Our campaign to make Turin a healthy and playable city

Published May 8, 2018 – by cheARIArespiro

On 23 May, the cheARIArespiro project – a winner of the Bernard van Leer Foundation’s Urban95 Challenge – will present findings and recommendations from our recent project in the Vanchiglia neighbourhood to the City Council in Turin. We will draw attention to the severity of the city’s challenge with air pollution: it is among the worst in Europe for pollution with PM10, particles under a hundredth of a millimetre.

Air pollution is a serious issue for young children – including those still in the womb. Their lungs are more vulnerable than those of adults because they are still developing. And when being pushed in a stroller or toddling, they are breathing air that’s closer to vehicle exhaust level. Evidence is clear that air pollution is linked to a wide range of potentially lifelong disorders related to the respiratory, cardiovascular, reproductive and central nervous system, liver, spleen, blood and DNA.

The reasons for Turin’s low air quality are not hard to understand: at 650 cars per 1000 inhabitants, vehicle use is relatively high, while the public transport system is less developed than in other big European cities, and there is not much of a culture of getting around on foot or by bike. We have been working to change this through, for example, “bike pride” events and raising awareness by displaying children’s artworks on the subject on the neighbourhood streets.

While individuals’ decisions about how to get around can add up to a collective shift in a city’s mobility culture, much depends on policy decisions from the local authorities. There are many ways they could encourage use of alternative transport options and discourage car use, especially in areas where children congregate. Among the proposals we will be making at our meeting this month is to limit car parking on roads around schools, widen their pavements and create “green fences”, safer paths and sharing spaces.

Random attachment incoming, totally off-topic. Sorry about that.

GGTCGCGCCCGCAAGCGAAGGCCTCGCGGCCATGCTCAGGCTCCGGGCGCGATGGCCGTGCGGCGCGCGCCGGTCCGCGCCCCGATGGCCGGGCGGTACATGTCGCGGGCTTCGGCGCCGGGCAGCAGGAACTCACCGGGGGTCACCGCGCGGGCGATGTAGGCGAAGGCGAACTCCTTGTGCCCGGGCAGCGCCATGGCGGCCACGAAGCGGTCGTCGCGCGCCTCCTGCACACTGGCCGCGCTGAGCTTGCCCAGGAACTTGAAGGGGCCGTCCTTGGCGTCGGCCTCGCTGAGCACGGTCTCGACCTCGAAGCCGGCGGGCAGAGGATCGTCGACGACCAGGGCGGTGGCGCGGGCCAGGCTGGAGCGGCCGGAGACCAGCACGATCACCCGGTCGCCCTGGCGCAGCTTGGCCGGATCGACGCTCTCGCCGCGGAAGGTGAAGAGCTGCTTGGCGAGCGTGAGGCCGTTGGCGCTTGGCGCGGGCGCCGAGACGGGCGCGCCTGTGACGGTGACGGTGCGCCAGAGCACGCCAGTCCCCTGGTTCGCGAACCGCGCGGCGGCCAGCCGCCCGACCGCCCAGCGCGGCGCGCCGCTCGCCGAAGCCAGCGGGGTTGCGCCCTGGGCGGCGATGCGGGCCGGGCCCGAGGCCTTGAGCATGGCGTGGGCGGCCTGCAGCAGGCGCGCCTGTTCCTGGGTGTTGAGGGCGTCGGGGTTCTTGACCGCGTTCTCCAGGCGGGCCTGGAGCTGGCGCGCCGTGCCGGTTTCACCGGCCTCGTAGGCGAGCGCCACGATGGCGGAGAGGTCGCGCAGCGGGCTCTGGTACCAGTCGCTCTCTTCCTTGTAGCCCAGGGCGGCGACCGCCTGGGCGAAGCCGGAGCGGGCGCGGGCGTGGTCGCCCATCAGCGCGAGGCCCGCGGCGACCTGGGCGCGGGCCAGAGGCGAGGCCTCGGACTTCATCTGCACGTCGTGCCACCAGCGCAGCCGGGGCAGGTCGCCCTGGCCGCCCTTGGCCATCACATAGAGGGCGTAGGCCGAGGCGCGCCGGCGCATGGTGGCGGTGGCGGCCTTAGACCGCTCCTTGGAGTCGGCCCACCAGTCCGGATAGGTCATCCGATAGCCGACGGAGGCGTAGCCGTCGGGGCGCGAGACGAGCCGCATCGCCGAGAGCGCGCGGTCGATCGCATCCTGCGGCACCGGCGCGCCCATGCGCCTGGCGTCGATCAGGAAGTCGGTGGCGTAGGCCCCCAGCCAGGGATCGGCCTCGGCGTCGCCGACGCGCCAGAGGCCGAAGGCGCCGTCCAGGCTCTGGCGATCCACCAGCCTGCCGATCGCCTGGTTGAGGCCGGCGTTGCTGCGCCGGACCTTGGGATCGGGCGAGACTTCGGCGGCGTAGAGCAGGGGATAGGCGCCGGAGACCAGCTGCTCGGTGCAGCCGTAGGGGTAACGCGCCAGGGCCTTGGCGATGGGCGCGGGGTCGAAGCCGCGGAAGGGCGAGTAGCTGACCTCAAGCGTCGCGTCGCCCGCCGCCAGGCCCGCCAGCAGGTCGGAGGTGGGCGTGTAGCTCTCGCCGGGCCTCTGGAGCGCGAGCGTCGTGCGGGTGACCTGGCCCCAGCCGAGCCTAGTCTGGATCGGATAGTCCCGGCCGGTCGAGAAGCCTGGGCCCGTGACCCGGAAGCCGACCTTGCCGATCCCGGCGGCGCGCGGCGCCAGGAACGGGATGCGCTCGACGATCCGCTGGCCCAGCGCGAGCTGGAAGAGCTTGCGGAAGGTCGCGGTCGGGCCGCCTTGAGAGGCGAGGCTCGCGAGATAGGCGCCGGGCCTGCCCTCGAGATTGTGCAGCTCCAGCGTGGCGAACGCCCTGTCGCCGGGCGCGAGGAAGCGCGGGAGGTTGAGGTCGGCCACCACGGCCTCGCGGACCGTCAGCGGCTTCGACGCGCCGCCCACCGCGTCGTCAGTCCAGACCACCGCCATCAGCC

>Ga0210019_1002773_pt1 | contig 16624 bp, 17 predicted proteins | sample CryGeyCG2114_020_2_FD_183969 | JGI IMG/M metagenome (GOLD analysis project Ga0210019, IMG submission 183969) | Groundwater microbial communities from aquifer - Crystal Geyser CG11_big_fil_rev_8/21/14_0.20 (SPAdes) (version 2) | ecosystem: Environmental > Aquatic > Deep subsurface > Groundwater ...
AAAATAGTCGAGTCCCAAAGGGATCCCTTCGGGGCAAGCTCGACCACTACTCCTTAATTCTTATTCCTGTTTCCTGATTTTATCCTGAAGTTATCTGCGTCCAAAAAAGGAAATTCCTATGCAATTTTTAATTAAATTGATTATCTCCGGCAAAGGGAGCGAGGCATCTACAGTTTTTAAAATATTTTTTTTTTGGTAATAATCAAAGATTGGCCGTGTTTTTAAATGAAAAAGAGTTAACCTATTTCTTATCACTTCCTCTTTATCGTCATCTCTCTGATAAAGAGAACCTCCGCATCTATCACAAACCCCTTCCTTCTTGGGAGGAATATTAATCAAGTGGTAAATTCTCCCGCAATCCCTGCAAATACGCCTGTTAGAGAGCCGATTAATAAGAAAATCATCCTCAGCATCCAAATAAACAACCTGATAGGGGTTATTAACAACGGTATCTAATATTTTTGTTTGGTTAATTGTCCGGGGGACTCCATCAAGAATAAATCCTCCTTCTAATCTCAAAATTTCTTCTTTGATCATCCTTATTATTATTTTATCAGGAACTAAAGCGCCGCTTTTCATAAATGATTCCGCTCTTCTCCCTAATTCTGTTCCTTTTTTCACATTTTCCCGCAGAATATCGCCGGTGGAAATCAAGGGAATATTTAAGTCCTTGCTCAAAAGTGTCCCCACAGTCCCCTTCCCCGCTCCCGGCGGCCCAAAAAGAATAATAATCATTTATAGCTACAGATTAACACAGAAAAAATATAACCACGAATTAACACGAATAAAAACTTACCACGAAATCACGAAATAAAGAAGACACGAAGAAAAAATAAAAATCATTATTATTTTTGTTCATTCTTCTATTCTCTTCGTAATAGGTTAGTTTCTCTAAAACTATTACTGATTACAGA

We will be arguing for the permanent pedestrianisation of key spaces in the city, following successful temporary experiments with pedestrianisation carried out as part of the project. With authorisation from the City Council and support from the police and volunteers, we closed spaces in our project neighbourhood to traffic, and organised events for families. It is important for building public support that city residents are able to experience these transformations first-hand, rather than trying to imagine what they might be like merely by looking at proposals.

In the short term, one action that parents can take is to choose the least polluted routes in the city when moving around with their young children. To do this, they need to know what the pollution levels are on different streets. So our project has engaged local residents in a ‘citizen science’ monitoring campaign, using portable low-cost devices to sample the air and upload results to a website to be mapped. Not only does this help parents take decisions now, it increases awareness of the issue.

We would like the municipality to join us in consciousness building and participatory work across other districts in the city. Ideally, we would like to see the creation of a dedicated office responsible for children’s affairs, who – among other tasks – would take forward the actions started by this project to tackle air pollution.

Author: The cheARIArespiro team are professionals in various fields related to urban sciences, the environment and childhood. They share a deep concern about pollution in their city, Turin, and believe that the ‘right to the city’ has to be ensured particularly for children. They gathered as a group to share their experiences and knowledge about critical issues in Turin in order to respond to the Bernard van Leer Foundation’s Urban 95 challenge. They are: Chiara Carlucci, architect: urban planning for and with children | Raffella Dispenza, architect: urban planning and participatory processes | Elisabetta Forni, sociologist: the urban child and the right to the city | Angela Nasso, architect: urban planning and participatory processes | Emanuele Negro, physicist: environment and sustainability | Mirjam Struppek, urbanist: sustainable public spaces transformation.